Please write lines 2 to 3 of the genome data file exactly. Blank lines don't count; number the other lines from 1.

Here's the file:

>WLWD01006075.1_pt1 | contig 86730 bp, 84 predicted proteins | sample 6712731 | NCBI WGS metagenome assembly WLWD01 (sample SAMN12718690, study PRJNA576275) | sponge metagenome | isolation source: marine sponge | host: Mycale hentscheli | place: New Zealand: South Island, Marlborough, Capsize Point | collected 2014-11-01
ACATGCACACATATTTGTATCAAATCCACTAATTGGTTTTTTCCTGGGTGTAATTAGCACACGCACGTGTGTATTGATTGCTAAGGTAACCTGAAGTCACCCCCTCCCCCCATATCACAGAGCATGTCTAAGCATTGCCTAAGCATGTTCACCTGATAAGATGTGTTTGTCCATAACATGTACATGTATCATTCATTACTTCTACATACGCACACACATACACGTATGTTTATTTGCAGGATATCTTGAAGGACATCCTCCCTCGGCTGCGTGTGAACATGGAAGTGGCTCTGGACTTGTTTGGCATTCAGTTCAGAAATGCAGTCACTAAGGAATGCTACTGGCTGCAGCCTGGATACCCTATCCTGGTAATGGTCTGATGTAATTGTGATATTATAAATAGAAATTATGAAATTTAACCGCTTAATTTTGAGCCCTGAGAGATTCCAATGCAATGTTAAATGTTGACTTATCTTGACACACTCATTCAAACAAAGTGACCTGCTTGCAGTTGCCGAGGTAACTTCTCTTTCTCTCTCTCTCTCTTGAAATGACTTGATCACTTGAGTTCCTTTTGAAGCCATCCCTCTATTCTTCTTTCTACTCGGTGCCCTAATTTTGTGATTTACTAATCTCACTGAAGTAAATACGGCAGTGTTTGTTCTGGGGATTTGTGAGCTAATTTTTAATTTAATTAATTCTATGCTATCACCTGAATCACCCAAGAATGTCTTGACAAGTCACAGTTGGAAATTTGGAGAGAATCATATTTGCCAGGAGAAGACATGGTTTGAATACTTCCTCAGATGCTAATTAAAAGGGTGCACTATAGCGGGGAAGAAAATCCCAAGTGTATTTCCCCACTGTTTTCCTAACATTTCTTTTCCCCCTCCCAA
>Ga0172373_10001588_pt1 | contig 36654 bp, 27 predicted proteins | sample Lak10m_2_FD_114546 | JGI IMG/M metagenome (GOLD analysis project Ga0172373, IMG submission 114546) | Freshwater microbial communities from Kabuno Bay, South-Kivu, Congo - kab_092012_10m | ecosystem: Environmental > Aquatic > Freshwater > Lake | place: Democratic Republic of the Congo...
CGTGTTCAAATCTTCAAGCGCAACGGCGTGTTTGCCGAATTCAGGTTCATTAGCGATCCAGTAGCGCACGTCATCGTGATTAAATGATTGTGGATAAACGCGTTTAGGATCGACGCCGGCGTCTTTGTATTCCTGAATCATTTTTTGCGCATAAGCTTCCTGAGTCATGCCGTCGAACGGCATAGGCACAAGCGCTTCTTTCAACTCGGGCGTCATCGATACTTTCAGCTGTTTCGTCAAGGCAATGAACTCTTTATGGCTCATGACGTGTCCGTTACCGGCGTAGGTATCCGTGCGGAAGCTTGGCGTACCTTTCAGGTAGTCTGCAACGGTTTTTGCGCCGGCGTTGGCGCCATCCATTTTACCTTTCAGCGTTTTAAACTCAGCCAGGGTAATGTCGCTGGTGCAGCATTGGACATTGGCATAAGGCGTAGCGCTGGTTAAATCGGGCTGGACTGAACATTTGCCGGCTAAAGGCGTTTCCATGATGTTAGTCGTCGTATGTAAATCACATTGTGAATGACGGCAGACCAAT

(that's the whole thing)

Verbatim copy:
ACATGCACACATATTTGTATCAAATCCACTAATTGGTTTTTTCCTGGGTGTAATTAGCACACGCACGTGTGTATTGATTGCTAAGGTAACCTGAAGTCACCCCCTCCCCCCATATCACAGAGCATGTCTAAGCATTGCCTAAGCATGTTCACCTGATAAGATGTGTTTGTCCATAACATGTACATGTATCATTCATTACTTCTACATACGCACACACATACACGTATGTTTATTTGCAGGATATCTTGAAGGACATCCTCCCTCGGCTGCGTGTGAACATGGAAGTGGCTCTGGACTTGTTTGGCATTCAGTTCAGAAATGCAGTCACTAAGGAATGCTACTGGCTGCAGCCTGGATACCCTATCCTGGTAATGGTCTGATGTAATTGTGATATTATAAATAGAAATTATGAAATTTAACCGCTTAATTTTGAGCCCTGAGAGATTCCAATGCAATGTTAAATGTTGACTTATCTTGACACACTCATTCAAACAAAGTGACCTGCTTGCAGTTGCCGAGGTAACTTCTCTTTCTCTCTCTCTCTCTTGAAATGACTTGATCACTTGAGTTCCTTTTGAAGCCATCCCTCTATTCTTCTTTCTACTCGGTGCCCTAATTTTGTGATTTACTAATCTCACTGAAGTAAATACGGCAGTGTTTGTTCTGGGGATTTGTGAGCTAATTTTTAATTTAATTAATTCTATGCTATCACCTGAATCACCCAAGAATGTCTTGACAAGTCACAGTTGGAAATTTGGAGAGAATCATATTTGCCAGGAGAAGACATGGTTTGAATACTTCCTCAGATGCTAATTAAAAGGGTGCACTATAGCGGGGAAGAAAATCCCAAGTGTATTTCCCCACTGTTTTCCTAACATTTCTTTTCCCCCTCCCAA
>Ga0172373_10001588_pt1 | contig 36654 bp, 27 predicted proteins | sample Lak10m_2_FD_114546 | JGI IMG/M metagenome (GOLD analysis project Ga0172373, IMG submission 114546) | Freshwater microbial communities from Kabuno Bay, South-Kivu, Congo - kab_092012_10m | ecosystem: Environmental > Aquatic > Freshwater > Lake | place: Democratic Republic of the Congo...